Los Angeles has long been recognized as an icon in the United States from the perspective of its social, economic, and historical contributions to American life. The city has provided the United States--and, indeed, the world--with a model for urban development in the areas of assimilation, integration, and diversity. Yet some of the developments, especially those impacting blacks, have had results that can be questioned, particularly from the vantage point of those who might be considered progressive. Jazz in the United States has succeeded as an art form, but does this include Los Angeles--the Mecca of the entertainment world? And what is the definition of success?
Further, if we consider jazz as an art form rather than entertainment, competition with other musical genres has proven to be a formidable obstacle in Los Angeles; the overriding demands of commercialism--as advocated and practiced by the film industry--congeal to make all forms of dance music more accessible to the public than jazz. The tangential questions are these: (1) Has jazz succeeded as entertainment or an art form in Los Angeles? (2) What is the real contribution of jazz to Los Angeles, and Los Angeles to jazz?
How Do I Know This?
I write this essay from the perspective of a professional jazz musician, with over forty years experience, who lived and worked in Los Angeles for many years. My parents migrated to Los Angeles in 1943 so my mother could finish nursing school. She was from Philadelphia, Pennsylvania, and my father from Jacksonville, Florida. I was born in the Japanese ward of White Memorial Hospital in Los Angeles because this Seventh-Day Adventist (SDA) institution wouldn't allow a black baby to be born in any other ward. When my mother graduated from nursing school, we moved back East, eventually to Philadelphia, where we lived until I was fourteen.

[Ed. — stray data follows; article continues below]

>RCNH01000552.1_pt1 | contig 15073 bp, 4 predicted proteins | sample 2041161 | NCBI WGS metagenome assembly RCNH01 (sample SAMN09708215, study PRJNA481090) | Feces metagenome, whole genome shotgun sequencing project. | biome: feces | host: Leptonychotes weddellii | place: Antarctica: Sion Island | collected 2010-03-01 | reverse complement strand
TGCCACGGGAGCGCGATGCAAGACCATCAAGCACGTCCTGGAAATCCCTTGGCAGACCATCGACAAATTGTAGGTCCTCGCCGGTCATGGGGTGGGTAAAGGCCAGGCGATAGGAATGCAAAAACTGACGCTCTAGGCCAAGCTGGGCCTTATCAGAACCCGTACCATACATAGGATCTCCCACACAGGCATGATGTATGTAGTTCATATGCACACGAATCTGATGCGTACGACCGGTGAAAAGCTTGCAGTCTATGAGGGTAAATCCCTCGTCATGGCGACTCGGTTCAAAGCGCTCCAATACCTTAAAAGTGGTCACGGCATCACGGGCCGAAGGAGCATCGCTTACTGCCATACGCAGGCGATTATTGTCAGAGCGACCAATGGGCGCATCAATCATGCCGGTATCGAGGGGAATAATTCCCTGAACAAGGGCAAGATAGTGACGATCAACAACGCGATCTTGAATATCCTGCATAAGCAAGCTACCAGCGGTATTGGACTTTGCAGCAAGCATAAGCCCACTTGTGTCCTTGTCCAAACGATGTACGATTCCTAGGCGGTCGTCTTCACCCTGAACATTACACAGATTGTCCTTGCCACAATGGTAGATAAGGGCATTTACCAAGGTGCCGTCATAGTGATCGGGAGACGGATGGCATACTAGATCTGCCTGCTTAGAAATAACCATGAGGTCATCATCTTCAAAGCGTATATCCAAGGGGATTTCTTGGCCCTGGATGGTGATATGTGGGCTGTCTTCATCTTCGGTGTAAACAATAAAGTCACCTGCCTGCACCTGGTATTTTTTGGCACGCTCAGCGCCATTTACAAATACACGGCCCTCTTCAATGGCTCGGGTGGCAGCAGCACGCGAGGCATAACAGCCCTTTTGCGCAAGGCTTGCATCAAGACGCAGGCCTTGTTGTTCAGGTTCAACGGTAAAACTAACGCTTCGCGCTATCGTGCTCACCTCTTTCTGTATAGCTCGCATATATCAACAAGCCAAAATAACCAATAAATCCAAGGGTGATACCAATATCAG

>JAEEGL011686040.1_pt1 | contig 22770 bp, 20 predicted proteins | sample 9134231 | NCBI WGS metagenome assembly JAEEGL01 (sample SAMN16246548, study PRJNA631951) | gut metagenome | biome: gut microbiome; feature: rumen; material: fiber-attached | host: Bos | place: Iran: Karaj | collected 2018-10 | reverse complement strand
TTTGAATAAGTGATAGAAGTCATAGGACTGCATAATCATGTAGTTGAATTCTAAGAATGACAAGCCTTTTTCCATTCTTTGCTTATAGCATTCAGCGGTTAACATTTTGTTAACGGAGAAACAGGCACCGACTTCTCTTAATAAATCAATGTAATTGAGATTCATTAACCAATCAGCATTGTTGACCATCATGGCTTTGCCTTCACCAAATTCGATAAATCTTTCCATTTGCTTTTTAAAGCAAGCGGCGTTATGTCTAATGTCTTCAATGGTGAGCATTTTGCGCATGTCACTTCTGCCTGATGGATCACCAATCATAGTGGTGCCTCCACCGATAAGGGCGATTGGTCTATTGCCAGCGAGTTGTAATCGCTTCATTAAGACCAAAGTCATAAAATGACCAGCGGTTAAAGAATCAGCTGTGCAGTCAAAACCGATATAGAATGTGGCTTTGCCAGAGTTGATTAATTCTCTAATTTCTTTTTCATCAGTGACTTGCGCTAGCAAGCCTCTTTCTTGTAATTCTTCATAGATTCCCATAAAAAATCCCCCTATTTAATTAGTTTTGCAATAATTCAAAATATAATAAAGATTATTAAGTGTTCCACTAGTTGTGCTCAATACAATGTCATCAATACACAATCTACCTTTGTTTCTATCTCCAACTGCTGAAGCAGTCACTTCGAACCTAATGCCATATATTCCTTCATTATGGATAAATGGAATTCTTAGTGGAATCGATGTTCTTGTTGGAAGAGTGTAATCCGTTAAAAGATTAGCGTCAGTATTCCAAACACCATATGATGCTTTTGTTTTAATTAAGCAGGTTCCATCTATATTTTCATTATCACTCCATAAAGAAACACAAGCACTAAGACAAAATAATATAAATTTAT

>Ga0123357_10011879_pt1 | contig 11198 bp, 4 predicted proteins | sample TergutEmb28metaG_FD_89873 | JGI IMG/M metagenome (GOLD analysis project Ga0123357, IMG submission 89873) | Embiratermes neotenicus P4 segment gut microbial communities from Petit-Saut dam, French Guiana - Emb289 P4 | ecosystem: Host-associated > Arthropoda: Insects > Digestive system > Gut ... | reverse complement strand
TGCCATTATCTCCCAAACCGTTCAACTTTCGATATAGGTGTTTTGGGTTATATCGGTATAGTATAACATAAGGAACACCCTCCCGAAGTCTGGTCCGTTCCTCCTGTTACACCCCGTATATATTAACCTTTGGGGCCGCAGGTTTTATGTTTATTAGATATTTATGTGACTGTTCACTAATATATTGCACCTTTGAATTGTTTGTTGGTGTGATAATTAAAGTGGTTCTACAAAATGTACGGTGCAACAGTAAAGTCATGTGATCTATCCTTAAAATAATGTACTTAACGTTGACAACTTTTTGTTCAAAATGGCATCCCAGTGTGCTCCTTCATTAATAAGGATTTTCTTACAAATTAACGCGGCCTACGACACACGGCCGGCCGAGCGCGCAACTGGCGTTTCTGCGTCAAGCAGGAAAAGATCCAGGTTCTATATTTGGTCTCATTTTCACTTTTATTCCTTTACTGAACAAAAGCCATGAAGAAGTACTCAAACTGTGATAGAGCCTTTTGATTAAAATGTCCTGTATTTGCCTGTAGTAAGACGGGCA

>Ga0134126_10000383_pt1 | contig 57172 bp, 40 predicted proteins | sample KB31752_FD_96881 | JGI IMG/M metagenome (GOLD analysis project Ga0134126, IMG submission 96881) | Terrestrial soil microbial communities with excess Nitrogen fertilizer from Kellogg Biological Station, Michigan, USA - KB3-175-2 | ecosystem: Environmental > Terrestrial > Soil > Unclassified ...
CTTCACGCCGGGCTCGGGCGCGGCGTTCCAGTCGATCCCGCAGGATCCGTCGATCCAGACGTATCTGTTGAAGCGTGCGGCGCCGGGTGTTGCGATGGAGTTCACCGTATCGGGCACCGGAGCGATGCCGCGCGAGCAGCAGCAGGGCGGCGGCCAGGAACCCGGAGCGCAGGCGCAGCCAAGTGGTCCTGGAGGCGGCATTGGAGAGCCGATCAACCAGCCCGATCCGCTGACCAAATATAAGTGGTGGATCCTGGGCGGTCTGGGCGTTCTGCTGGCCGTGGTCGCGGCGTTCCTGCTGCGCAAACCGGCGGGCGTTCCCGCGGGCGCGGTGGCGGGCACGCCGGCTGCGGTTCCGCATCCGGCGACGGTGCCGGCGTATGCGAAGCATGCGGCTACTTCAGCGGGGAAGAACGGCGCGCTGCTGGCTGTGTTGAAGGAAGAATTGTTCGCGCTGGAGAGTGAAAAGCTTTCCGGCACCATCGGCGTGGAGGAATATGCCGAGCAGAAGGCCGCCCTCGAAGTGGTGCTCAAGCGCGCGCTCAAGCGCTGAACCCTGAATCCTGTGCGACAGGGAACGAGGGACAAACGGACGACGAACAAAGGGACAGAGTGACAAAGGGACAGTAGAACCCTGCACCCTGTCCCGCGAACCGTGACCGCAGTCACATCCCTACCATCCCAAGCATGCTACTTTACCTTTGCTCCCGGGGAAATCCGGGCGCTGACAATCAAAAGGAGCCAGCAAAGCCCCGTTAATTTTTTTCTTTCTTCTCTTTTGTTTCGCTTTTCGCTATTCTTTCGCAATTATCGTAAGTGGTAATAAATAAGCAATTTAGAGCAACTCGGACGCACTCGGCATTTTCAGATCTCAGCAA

I started piano lessons at age five--hating it; European classics just weren't for me then. We lived in a row house, and it wasn't until a neighbor, hearing me practicing sorrowfully, took me to his house next door and put on an Erroll Garner record. I was about ten years old, and my life "turned on a dime." I spent every waking hour studying and playing (as best I could with SDA parents) the music--jazz, the music of the masters--and have done so, virtually exclusively, ever since. In an interview with Arthur Taylor ( 1982), Nina Simone perfectly describes my life as a jazz musician:
Max Roach defined the word technically. Jazz is not just music,
it's a way of life, it's a way of being, a way of thinking. I think
that the Negro in America is jazz. Everything he does--the slang he
uses, the way he walks, the way he talks, his jargon, the new
inventive phrases we make up to describe things--all that to me is
jazz just as much as the music we play. Jazz is not just music.
It's the definition of the Afro-American Black. (156)
My family and I returned to California in 1959, wherein I furthered my commitment to jazz through music education--from undergraduate to a terminal degree--all from institutions in Los Angeles. In 1998, after completing my Ph.D. in music from the University of California, Los Angeles (UCLA), I took the hajj to New York, where I spent almost ten years and was fortunate to play with many of the famous serious jazz musicians. In my career, I've played with bands led by some of the most formidable players/leaders from all over the world (see Appendix A). Since receiving my Ph.D., I have lived, taught, and performed in Tokyo, Japan; New York City; and Shanghai, China. At present, I am in Sharjah, United Arab Emirates (UAE). Sharjah is to Dubai as Brooklyn is to Manhattan, or Santa Monica is to downtown Los Angeles. This essay represents my worldview of jazz in Los Angeles, based upon recollections, opinions, life experiences, and memories of the people I am fortunate to know and have worked with in and from Los Angeles. …